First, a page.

But don't worry, this series is anything but a downer. The "mockumentary" style of filming, plus the Michael Scott-esque principal, the burgeoning love story between two of the junior teachers, and the genuine friendships between the characters mean you'll be laughing out loud one minute and genuinely moved by the wholesomeness of it all the next. 

Abbott Elementary is the best TV show no one is watching yet. 

Abbott Elementary is streaming on Disney Plus


Image: Apple TV Plus.  

For the past few months I've been wondering whether I'll ever feel the desire to return to the office full time. 

After watching Severance, I think I have my answer. And that answer is... hell no. 

Severance is a dystopian thriller that takes all your anxieties about work and the corporate world and turns them into a true horror story. 

Created by Dan Erikson and mostly directed by Ben Stiller, the series follows a group of "severed" employees working at a mysterious company called Lumon. 

The employees have voluntarily undertaken a procedure which severs their outside self from their work self. Their "outies" have no memory of their time at work once they step out of the elevator and walk into the carpark, and their "innies" have no memory of their outside life once they step out of the elevator and onto their work floor.


 Mark (Adam Scott) chose to be severed after the death of his wife, in the hope it would lessen his grief. 

On the inside, he’s the happy-go-lucky department head of the macrodata refinement division at Lumon, where he and three other employees - Dylan (Zach Cherry), Helly (Britt Lower), and Irving (John Turturro) - organise some mysterious numbers all day. 

But after one of his ex-colleagues reaches out to him, Mark's "outie" begins to have doubts about what's really going on at Lumon. 

After a slow start, Severance builds to a cliffhanger finale that will leave you on the edge of your seat. 

Severance is streaming on Apple TV Plus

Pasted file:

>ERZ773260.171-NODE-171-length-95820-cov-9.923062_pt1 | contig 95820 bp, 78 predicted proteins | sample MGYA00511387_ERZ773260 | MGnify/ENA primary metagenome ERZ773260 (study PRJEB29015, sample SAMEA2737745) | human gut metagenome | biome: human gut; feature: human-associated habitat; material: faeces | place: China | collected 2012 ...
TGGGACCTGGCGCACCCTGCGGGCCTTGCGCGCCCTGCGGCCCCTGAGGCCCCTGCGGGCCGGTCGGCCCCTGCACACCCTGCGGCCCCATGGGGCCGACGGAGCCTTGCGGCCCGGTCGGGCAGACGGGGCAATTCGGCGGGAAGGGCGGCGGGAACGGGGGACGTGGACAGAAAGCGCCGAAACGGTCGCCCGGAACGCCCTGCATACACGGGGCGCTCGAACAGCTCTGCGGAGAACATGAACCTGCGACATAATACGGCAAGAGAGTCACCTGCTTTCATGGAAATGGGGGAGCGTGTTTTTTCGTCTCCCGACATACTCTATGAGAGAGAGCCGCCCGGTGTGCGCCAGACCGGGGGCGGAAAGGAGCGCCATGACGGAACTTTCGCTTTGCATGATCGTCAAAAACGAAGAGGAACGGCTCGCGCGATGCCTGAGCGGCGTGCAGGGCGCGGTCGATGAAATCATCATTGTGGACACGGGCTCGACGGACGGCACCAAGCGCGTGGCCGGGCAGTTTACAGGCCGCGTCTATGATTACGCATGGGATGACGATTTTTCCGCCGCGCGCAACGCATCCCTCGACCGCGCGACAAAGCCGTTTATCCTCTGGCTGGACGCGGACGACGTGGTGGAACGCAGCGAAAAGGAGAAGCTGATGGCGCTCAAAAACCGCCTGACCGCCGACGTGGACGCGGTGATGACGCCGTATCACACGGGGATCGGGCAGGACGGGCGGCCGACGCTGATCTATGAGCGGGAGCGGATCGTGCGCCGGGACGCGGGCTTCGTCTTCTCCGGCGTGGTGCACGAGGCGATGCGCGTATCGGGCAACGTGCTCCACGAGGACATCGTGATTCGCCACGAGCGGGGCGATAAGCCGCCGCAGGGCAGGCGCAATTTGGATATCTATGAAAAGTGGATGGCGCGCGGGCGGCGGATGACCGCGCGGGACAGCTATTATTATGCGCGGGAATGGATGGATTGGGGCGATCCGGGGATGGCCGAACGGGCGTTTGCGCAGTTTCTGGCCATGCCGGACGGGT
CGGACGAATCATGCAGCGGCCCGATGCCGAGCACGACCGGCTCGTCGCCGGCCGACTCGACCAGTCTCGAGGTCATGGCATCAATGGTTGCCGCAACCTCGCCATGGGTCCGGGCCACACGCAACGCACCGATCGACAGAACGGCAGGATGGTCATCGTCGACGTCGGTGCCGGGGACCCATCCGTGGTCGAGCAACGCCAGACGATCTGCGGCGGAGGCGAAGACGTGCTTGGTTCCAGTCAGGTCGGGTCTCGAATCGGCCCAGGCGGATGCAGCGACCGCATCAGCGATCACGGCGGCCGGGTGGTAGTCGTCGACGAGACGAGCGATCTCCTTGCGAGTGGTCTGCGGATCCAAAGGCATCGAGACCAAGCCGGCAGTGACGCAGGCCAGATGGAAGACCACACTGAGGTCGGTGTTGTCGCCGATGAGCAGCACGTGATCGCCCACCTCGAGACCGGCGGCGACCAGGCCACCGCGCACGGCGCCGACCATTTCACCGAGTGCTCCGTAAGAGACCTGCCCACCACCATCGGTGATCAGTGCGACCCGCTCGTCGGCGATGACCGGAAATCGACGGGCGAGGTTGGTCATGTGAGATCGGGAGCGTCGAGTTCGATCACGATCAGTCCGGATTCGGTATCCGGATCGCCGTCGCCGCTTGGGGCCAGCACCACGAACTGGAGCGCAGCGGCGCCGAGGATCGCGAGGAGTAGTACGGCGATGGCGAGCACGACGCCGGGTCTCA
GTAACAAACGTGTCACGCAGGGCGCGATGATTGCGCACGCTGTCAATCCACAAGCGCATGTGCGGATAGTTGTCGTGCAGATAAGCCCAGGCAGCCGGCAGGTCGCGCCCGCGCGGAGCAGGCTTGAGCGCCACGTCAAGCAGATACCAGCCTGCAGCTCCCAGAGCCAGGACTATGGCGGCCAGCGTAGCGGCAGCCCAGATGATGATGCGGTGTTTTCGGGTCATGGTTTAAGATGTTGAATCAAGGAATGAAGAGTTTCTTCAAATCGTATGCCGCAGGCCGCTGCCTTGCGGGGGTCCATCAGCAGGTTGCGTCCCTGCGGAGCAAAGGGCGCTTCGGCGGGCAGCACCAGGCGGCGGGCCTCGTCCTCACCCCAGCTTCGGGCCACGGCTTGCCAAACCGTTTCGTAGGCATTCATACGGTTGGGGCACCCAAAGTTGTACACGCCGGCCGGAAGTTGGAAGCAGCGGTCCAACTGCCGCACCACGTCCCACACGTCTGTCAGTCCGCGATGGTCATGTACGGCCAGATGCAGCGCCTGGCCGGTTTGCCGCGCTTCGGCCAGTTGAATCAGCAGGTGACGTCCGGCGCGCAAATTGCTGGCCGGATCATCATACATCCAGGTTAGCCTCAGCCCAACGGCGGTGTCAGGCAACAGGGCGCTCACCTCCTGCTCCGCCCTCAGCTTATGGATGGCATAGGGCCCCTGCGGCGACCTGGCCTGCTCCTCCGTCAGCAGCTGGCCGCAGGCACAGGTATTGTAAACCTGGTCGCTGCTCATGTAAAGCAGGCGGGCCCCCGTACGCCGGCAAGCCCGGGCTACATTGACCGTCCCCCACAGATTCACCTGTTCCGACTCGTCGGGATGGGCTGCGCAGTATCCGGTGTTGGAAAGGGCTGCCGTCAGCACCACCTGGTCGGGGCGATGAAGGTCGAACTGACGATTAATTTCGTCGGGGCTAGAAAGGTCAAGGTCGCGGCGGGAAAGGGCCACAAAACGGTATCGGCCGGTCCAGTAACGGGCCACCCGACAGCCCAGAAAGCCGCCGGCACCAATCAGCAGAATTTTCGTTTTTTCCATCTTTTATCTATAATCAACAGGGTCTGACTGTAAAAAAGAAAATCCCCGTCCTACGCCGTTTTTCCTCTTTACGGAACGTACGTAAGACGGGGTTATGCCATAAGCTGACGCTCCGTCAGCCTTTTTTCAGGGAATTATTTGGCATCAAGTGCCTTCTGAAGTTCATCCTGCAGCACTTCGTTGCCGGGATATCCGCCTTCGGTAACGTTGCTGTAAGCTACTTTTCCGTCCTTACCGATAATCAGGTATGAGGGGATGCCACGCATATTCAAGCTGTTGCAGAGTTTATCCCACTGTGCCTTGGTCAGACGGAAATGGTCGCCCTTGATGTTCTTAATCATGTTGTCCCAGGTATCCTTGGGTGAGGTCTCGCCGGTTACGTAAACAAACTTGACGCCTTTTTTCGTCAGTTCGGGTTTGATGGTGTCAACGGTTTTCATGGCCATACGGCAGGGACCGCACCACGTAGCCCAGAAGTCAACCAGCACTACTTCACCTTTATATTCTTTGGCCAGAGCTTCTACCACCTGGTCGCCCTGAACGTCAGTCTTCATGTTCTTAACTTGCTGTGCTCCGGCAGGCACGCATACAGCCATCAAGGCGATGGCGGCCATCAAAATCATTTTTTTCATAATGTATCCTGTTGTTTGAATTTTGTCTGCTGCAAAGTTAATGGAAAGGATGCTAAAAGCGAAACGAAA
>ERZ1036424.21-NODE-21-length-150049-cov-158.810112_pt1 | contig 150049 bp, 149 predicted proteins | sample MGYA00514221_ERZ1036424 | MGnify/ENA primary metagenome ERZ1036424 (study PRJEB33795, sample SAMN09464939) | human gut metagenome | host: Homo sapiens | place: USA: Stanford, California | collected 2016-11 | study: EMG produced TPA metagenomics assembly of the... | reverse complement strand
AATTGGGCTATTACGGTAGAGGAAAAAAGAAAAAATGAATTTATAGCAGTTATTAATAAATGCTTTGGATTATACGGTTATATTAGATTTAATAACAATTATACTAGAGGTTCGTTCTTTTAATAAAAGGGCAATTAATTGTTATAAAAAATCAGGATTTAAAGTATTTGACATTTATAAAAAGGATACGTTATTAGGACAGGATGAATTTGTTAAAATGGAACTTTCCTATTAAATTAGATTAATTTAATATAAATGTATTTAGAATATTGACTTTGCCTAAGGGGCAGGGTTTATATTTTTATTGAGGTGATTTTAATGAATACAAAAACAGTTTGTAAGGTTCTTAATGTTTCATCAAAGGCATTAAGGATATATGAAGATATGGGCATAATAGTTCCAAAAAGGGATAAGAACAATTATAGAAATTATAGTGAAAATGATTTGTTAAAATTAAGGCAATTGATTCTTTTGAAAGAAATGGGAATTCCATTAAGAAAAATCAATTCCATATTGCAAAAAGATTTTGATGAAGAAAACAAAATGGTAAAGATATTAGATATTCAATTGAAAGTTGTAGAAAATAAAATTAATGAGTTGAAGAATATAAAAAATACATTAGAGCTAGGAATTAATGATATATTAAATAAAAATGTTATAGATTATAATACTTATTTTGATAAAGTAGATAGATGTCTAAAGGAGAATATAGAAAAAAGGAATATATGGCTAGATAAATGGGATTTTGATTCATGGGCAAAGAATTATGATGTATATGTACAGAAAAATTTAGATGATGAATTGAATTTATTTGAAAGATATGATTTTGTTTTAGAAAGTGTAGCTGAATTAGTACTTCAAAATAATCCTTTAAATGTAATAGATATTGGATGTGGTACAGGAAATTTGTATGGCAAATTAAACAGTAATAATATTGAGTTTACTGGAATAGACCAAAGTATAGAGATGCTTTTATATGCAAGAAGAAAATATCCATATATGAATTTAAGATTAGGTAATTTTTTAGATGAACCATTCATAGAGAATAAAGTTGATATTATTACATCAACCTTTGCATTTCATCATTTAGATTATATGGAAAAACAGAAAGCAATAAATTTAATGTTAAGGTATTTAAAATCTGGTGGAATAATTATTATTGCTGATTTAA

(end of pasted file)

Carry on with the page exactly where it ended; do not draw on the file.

Somebody, Somewhere

Image: Binge.  

It's not often that you find a TV show that's both laugh out loud funny and so bloody touching, it'll leave you in tears at the most unexpected moments. 

But that's exactly what comedian Bridget Everett's semi-autobiographical series Somebody, Somewhere is. 

The series, which was created by Hannah Bos and Paul Thureen and is loosely based on Everett's own life, follows the story of Sam (Everett) a woman who moved back to her small hometown to look after her sister who had terminal cancer. 


After her sister dies, Sam reassesses her place in the world and begins to connect with a group of local misfits. 

Somebody, Somewhere is a series about grief, failure, adult friendships, and finding hope in the most unexpected places. 

Somebody, Somewhere is streaming on Binge

The Afterparty

Image: Apple TV Plus.  

The Afterparty is just a whole lot of fun. 

It's like Bridesmaids meets an Agatha Christie novel.

The series follows a group of former high school friends who come together for their 15 year high school reunion. When someone dies at the reunion afterparty, everyone else immediately becomes a suspect. 

Each episode is told from the perspective of one character/suspect as they tell their own version of events to a rogue detective (Tiffany Haddish) who is trying to crack the case before it's taken off her. 

The cast includes Dave Franco, Ilana Glazer, Ben Schwartz, Ike Barinholtz, Zoë Chao, and Sam Richardson. 

The Afterparty is streaming on Apple TV Plus

Inventing Anna

Image: Netflix.  


Inventing Anna was created by Shonda Rhimes' Shondaland for Netflix, so you know you're in for a good time. 

The series tells the (mostly) true story of Anna Delvey, a Russian-born German woman who pretended to be a German heiress worth millions of dollars. 

After she moved to New York City in 2013, she convinced the city's most elite socialites that she was an heiress with a huge trust fund, and infiltrated their close-knit social circles. 

In 2017, she was arrested for defrauding international banking institutions, hotels, and even some of her closest friends. 

Inventing Anna follows Anna's rise and fall plus the story of the journalist who broke the story. 

It's soapy, thrilling ride through one woman's delusions and another woman's determination to get the story, no matter the cost. 

Inventing Anna is streaming on Netflix and you can listen to a full review of it on this episode of The Spill:

Keryn Donnelly is Mamamia's Pop Culture Editor. For her weekly TV, film and book recommendations and to see photos of her dog, follow her on Instagram and TikTok.